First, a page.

Kansas Senate spat sees Hensley say to Francisco: ‘I’m done with you’

At left, Senate Minority Leader Anthony Hensley is shown. At right is Sen. Marci Francisco, D-Lawrence.

? An open rift among Kansas Senate Democrats was exposed recently after a vote on a school funding equity bill that is now being reviewed by the Kansas Supreme Court.

Lawrence Democrat Marci Francisco voted “pass” on the bill, igniting anger from Minority Leader Anthony Hensley, of Topeka.

“Marci: I’m done with you,” Hensley wrote to Francisco in a text message obtained by the Journal-World. “You vote to undermine my leadership all the time. To vote ‘pass’ on a bill that is clearly unconstitutional is a travesty to the education community.”

The message was sent to Francisco and two other individuals. It has since been forwarded and copied to a number of others, and was later obtained by the Journal-World. Both Francisco and Hensley confirmed the content of the text message.

“I made it very clear in an open caucus meeting the day (March 24) we voted that I was extremely frustrated that the Senate Democrats didn’t produce eight solid ‘no’ votes on an anti-education and unconstitutional bill,” Hensley said in an email to the Journal-World, when asked about the message.

“He was very unhappy about my vote, which I understood,” Francisco said when asked about the message.”I understand he was angry, and I’m guessing he just said this in anger.”

In her official explanation of vote, Francisco said she wanted to vote in favor of a funding equity bill in order to answer the Supreme Court’s threat to close public schools July 1 if lawmakers didn’t pass one.

But she disagreed with the content of statements contained in a preamble to the bill which, among other things, asserts that overall funding for public schools is constitutionally adequate — a separate issue in the school finance lawsuit which the court has not yet addressed.

“In no way can the Legislature, with this bill, confirm that the total amount of school funding meets or exceeds the Supreme Court’s standard for adequacy,” Francisco said.

Hensley’s message saying, “I’m done with you,” is significant, especially in an election year, because as minority leader, he controls the purse strings of the Senate Democrats PAC, a political action committee that raises money to help elect Democrats to the Senate.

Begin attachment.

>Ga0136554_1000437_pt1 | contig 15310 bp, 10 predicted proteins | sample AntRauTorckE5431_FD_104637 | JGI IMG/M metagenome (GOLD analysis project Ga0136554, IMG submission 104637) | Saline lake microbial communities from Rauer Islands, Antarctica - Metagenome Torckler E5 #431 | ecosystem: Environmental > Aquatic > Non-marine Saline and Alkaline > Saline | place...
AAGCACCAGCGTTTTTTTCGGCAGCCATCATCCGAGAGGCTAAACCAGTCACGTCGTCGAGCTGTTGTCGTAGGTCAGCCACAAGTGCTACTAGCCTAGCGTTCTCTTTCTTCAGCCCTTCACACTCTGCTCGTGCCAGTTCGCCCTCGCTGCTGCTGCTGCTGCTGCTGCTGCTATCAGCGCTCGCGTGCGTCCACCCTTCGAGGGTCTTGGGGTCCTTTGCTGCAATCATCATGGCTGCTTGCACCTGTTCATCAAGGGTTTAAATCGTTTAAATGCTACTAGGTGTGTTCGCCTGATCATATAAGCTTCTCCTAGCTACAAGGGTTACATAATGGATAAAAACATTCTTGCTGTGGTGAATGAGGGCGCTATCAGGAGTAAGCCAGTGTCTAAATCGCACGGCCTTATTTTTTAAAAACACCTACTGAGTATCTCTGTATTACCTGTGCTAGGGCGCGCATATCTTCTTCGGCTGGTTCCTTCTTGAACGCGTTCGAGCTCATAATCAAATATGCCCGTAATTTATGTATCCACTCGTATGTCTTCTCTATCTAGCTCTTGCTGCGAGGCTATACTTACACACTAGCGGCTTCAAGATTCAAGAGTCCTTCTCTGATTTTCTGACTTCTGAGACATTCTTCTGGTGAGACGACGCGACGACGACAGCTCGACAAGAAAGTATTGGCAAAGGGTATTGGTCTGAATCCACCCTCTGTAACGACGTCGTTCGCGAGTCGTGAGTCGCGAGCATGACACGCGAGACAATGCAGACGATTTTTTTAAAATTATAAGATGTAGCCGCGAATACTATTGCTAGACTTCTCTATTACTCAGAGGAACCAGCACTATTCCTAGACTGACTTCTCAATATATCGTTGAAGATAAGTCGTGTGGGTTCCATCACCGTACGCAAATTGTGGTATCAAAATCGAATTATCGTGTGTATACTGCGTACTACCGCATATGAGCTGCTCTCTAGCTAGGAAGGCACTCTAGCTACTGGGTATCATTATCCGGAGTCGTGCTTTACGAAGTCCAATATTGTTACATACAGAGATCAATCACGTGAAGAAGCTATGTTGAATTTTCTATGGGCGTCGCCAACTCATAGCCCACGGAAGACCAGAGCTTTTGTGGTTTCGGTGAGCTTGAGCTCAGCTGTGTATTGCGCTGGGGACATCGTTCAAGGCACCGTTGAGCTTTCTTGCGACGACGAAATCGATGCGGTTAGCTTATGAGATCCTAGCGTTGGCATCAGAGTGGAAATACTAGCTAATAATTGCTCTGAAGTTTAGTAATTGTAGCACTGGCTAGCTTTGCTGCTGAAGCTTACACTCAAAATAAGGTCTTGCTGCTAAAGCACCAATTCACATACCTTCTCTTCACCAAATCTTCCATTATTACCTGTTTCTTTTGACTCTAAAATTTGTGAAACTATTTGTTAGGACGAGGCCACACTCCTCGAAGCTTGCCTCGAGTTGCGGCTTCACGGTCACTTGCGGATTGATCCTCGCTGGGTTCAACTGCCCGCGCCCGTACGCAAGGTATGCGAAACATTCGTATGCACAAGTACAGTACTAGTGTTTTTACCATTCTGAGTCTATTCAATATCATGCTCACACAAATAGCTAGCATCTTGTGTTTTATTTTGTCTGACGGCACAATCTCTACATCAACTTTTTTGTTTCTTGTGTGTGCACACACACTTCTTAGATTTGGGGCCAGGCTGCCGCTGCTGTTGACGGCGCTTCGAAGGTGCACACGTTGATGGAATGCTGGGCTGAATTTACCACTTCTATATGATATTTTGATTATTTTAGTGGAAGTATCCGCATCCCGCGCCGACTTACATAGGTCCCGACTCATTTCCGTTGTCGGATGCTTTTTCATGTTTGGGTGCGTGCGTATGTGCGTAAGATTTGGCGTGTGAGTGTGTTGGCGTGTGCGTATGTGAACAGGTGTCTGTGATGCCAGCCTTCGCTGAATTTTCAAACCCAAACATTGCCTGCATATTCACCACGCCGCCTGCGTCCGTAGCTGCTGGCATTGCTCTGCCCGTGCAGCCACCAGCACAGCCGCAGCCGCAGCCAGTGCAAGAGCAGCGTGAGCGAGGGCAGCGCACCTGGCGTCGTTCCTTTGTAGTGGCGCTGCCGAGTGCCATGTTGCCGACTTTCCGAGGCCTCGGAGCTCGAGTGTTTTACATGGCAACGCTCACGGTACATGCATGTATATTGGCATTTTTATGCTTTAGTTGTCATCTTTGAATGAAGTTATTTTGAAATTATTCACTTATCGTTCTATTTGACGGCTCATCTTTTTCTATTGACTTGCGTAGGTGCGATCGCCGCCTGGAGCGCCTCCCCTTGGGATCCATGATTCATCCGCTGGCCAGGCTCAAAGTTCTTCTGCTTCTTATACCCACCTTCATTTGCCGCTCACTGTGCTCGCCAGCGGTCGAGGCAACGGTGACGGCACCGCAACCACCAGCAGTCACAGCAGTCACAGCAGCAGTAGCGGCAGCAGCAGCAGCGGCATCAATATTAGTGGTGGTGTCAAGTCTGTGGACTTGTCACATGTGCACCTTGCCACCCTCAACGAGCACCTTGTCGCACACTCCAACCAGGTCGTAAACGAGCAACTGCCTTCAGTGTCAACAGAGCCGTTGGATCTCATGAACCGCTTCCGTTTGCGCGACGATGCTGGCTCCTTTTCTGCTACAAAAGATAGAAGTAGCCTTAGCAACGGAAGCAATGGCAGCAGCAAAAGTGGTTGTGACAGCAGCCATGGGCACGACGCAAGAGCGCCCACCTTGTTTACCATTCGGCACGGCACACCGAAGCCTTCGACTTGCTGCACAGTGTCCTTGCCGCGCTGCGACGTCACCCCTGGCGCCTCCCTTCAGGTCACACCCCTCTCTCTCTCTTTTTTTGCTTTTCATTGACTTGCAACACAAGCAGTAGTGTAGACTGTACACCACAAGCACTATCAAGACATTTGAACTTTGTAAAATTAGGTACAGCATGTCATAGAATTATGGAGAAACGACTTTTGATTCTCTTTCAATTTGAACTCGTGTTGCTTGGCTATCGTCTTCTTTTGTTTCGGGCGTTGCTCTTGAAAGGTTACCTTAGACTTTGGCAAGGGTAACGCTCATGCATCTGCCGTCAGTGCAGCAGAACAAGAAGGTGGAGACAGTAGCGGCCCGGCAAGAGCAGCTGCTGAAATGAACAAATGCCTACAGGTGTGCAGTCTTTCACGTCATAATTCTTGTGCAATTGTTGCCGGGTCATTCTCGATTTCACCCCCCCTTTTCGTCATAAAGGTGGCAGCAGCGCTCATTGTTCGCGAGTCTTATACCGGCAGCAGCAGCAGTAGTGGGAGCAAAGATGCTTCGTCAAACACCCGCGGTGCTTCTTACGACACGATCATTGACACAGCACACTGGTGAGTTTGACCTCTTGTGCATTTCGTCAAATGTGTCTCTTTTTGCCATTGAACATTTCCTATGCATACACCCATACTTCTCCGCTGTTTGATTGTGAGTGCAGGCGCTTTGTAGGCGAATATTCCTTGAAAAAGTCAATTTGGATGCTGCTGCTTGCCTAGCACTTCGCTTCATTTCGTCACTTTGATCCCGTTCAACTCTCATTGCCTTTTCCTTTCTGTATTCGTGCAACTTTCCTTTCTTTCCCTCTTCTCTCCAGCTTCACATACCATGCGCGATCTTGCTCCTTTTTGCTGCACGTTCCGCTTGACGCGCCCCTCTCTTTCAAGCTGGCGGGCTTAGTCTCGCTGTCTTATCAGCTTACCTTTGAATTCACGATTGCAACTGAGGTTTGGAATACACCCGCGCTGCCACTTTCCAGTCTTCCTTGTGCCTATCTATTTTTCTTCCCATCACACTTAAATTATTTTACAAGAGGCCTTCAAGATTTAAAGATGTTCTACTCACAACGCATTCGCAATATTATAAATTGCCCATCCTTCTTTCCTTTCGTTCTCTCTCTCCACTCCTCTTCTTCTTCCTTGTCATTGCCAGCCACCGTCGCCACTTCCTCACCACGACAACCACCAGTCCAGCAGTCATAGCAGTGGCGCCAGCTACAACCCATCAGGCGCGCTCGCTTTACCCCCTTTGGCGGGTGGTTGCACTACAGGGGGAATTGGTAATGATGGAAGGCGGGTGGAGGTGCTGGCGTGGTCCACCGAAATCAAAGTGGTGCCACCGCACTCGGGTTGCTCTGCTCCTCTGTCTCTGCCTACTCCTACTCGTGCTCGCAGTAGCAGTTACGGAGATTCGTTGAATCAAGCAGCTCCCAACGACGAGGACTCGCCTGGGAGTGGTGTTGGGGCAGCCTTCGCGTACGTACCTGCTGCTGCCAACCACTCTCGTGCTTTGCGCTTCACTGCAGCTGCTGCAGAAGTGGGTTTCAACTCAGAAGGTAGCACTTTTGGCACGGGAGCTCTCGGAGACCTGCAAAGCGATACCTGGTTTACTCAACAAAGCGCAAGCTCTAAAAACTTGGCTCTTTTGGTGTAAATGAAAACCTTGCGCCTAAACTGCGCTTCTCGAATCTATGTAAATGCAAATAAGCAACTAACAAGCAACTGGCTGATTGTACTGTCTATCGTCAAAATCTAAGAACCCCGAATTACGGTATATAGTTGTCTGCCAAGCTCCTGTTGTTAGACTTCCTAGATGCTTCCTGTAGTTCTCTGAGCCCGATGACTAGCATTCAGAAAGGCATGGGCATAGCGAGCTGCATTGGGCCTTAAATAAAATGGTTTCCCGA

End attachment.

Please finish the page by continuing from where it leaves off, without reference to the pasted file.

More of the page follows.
He also serves on the executive committee of the Kansas Democratic Party, which influences how the state party allocates its campaign funds among candidates.

Hensley, however, said he does not intend to withhold support for Francisco, who faces a Republican challenger in this year’s general election.

“In every election since 2004, I’ve strongly supported Senator Francisco for re-election, and will continue to do so as long as she’s a candidate for Senate,” he said.

Hensley’s text message, however, was not the only indicator of the rancor stirred up by the vote, which took place on the final day of the regular session, March 24.

The next day, Hensley filed what is called a “constitutional protest” against the bill, and his protest was recorded in the Senate Journal. Six of the other seven Democrats in the Senate joined in that protest, including two others who also voted “pass” on the bill: Sens. Tom Hawk of Manhattan and David Haley of Kansas City.

Routinely, when any senator offers an explanation of his or her vote to be entered into the record, other senators are allowed to join in those comments, unless the senator making the original comment objects, which almost never happens. But in Francisco’s case, Hensley did.

According to the Senate Journal: “Senator Francisco requested the record to show she concurred with the ‘Constitutional Protest’ offered by Senator Hensley on S Sub HB 2655. On objection, the request was denied.”

“In the event that my constitutional protest were to become evidence in any court hearing involving the school finance bill (Senate Sub. for House Bill 2655), I was only comfortable allowing those senators that I believed actually supported the protest to attach their name to it,” Hensley said.

In addition to his sharp comments to Francisco, Hensley’s text message also reflected his deep suspicion of another Democratic senator from Douglas County, Tom Holland of Baldwin City.

“Tom Holland is in agreement because he wants to be minority leader,” Hensley wrote. “Well, you know what? I want to be the next Senate president.”

In his email response to the Journal-World, Hensley did not directly respond to questions about that comment.

“It speaks for itself,” he said. “However, I’ve talked to all parties involved, said my peace, and moved on. I am focused on the priorities that matter, especially reversing the Brownback agenda by getting more Democrats elected to the Kansas Senate.”

However, Tim Graham, Hensley’s chief of staff, said in a separate interview that the rift between Hensley and Holland dates back to two earlier attempts Holland has made to unseat Hensley as minority leader.

The first occurred shortly after Holland’s unsuccessful run for governor in 2010, Graham said, when the Democratic caucus had to reorganize following the resignation of former Sen. Janis Lee, who’d been appointed to the Board of Tax Appeals. The second occurred when the caucus reorganized again following the 2012 Senate elections.

For his part, though, Holland said he has no desire to run for minority leader now, and he strongly supports Hensley in that position.

“I fully support Anthony Hensley as our Senate minority leader and will continue to do so,” he said.